Home News Chemical makers sue against rules to remove ‘forever chemicals’ from water

Chemical makers sue against rules to remove ‘forever chemicals’ from water

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Chemical and manufacturing groups filed a lawsuit Monday evening against the federal government over a landmark drinking water standard that requires the removal of so-called forever chemicals linked to cancer and other health risks.

Industry groups say the administration is exceeding its authority under the Safe Drinking Water Act by requiring municipal water systems to almost completely remove six synthetic chemicals, known as PFAS, from the taps of hundreds of millions of Americans.

The Environmental Protection Agency said the new standards Implemented in Aprilwill prevent thousands of deaths and reduce tens of thousands of serious illnesses.

The EPA’s cleanup standards are also expected to set off a wave of lawsuits against chemical manufacturers by water utilities across the country seeking to recoup their cleanup costs. Water utilities have also challenged the strict new standards, questioning the science behind them and pointing to the high cost of filtering toxic chemicals from drinking water.

The American Chemistry Council and the National Association of Manufacturers said in a joint filing late Monday in the U.S. Court of Appeals for the District of Columbia that the EPA’s rule is “arbitrary, capricious and an abuse of discretion.”

In a separate petition, the American Water Works Association and the Metropolitan Water Agencies Association said the EPA “significantly underestimated the cost of the rule.” They said ratepayers could end up footing the bill in the form of higher water rates.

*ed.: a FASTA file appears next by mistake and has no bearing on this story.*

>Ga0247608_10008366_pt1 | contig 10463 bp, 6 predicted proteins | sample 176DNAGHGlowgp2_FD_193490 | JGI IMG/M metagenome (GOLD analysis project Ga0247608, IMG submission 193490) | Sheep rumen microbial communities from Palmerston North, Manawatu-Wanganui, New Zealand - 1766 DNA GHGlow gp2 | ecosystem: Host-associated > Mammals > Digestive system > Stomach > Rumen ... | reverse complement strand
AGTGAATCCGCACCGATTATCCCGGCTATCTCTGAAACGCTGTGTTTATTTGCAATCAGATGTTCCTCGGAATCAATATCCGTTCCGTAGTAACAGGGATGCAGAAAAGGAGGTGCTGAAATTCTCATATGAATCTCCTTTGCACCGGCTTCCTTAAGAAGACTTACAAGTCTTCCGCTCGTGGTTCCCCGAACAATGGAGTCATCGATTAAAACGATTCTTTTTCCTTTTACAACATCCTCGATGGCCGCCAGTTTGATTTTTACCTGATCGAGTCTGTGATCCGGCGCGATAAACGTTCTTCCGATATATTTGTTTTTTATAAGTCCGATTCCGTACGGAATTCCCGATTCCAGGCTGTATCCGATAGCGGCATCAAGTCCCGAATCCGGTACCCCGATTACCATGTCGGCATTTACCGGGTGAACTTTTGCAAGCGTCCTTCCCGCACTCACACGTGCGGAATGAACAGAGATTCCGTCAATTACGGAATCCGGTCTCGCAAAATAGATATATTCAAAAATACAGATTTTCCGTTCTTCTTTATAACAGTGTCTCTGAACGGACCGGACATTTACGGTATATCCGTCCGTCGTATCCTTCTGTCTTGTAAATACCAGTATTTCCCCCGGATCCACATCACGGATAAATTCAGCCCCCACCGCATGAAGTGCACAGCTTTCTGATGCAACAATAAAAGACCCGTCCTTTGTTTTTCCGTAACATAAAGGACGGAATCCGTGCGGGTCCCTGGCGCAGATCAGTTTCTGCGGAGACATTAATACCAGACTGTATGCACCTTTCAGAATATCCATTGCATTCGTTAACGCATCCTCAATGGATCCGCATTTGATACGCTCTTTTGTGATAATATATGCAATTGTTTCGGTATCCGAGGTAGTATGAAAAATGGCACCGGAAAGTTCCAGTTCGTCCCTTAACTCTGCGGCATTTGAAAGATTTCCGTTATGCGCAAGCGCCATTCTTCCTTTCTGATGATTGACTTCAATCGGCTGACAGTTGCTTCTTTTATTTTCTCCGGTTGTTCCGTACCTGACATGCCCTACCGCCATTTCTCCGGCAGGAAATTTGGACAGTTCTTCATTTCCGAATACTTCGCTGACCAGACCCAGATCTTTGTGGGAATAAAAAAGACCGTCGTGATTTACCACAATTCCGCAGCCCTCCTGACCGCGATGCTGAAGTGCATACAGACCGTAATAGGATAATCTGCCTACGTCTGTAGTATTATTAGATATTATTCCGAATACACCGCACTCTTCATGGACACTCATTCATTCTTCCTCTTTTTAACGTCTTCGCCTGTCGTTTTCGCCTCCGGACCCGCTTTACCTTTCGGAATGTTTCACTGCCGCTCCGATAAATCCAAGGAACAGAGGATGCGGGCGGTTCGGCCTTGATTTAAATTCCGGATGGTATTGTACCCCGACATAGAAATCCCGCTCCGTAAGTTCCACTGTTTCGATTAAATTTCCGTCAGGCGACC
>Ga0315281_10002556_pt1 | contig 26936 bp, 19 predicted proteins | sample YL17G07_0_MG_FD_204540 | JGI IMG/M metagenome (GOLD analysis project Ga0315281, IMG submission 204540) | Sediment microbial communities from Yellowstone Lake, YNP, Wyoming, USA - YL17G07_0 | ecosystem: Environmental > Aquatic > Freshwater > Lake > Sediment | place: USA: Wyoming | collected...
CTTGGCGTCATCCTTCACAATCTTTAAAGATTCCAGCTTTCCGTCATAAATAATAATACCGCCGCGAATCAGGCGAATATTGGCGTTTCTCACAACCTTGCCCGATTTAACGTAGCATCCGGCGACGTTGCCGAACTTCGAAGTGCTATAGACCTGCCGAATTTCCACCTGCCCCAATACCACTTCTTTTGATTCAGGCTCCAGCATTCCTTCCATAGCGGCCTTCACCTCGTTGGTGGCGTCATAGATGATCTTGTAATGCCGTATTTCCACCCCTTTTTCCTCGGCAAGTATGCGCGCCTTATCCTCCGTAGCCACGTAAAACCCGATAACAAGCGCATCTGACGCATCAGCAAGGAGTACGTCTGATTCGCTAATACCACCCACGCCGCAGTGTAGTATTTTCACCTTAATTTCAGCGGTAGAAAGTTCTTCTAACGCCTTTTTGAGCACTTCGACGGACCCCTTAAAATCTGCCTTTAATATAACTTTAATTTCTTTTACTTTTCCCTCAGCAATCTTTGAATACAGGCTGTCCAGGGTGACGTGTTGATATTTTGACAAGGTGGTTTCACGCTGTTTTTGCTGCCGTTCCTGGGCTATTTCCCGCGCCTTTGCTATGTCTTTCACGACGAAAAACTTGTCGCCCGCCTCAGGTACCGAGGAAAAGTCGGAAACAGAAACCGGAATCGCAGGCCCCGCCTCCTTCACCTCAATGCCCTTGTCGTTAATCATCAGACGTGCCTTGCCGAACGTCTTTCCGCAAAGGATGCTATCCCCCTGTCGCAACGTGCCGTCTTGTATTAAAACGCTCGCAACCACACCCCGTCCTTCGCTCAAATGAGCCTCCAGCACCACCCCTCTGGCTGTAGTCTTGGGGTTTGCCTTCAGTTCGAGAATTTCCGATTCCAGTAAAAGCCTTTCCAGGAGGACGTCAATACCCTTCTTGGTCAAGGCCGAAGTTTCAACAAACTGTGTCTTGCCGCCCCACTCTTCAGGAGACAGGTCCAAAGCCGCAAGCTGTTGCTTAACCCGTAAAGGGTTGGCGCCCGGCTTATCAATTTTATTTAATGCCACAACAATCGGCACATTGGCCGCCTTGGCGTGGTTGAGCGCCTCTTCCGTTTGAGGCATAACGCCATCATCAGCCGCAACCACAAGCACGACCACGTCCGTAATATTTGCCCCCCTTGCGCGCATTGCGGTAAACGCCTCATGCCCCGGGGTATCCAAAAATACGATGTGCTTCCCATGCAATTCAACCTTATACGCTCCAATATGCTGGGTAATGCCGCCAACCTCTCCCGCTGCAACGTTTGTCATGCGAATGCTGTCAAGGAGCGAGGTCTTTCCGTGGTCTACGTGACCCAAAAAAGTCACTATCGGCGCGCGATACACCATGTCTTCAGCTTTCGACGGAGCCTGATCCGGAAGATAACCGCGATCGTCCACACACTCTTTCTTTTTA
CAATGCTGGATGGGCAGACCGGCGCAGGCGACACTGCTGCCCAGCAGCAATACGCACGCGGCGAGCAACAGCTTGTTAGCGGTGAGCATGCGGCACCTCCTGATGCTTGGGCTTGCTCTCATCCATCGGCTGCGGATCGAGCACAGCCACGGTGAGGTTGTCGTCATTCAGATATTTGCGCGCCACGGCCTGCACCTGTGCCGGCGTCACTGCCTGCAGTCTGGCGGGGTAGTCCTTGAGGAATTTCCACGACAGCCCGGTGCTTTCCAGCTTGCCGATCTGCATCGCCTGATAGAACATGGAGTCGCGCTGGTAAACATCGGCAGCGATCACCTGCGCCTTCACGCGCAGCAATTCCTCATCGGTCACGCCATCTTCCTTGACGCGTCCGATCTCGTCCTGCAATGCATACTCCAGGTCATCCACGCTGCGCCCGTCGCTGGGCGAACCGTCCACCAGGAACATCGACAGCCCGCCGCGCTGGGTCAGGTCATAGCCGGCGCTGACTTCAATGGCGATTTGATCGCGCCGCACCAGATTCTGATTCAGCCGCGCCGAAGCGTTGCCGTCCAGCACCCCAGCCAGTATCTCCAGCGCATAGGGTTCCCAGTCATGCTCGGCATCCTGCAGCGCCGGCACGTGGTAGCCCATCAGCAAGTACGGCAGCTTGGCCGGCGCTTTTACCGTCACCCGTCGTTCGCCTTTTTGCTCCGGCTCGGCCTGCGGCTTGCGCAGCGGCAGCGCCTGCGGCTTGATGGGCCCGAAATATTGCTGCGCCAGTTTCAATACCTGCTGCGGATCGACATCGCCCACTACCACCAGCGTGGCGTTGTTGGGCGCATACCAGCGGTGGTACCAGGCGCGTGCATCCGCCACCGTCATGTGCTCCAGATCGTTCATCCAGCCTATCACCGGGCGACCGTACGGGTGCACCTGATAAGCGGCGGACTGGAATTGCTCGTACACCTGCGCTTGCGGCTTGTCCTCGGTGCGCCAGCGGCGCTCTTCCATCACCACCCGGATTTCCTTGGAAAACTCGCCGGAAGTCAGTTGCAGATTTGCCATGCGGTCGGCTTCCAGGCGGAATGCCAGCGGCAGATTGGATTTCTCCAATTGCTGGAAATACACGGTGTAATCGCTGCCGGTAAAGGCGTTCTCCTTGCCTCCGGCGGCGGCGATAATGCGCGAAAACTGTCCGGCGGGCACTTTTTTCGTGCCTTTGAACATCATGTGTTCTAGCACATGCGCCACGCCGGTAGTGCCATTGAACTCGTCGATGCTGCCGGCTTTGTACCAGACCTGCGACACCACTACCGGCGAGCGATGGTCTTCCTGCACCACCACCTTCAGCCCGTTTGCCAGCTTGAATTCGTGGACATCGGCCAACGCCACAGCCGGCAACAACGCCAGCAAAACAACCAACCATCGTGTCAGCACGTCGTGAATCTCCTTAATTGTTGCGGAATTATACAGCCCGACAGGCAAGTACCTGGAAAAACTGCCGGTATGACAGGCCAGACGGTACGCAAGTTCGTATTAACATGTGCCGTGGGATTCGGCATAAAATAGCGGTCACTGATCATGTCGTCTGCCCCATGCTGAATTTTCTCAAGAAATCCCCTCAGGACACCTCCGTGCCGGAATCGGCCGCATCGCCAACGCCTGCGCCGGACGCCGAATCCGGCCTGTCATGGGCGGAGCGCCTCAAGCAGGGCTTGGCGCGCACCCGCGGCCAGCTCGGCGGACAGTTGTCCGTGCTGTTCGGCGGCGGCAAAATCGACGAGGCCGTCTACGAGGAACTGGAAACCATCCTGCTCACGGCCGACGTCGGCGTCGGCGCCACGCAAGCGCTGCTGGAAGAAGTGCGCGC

PFAS are a class of chemicals, also known as per- and polyfluoroalkyl substances, that are widespread in the environment. They are commonly found in human blood, and a 2023 government study of private wells and public water supplies detected PFAS chemicals. Nearly half of the tap water in the country.

Exposure to PFAS has been linked to developmental delays in children, reduced fertility in women, and an increased risk of certain cancers. According to the U.S. Environmental Protection Agency.

In a public speech before Monday’s filing, Brenda Mallory, chairwoman of the White House Council on Environmental Quality, defended the Biden administration’s strict standards. Everyone should be able to turn on the tap and know that the water they are getting is safe to drink,” she said.

At the same event, EPA officials said the new standards were based on the best available science and were designed to be “robust enough to withstand litigation.”

The EPA estimates that complying with the rule will cost water utilities about $1.5 billion a year, but utilities say the actual cost could be twice that amount. State and local governments have Successfully prosecuted some PFAS manufacturers for contaminating drinking water supplies,

President Biden’s bipartisan infrastructure bill passed in 2021 allocated $9 billion to help communities address PFAS contamination. The EPA said $1 billion of that money will be used to help states with initial testing and treatment.

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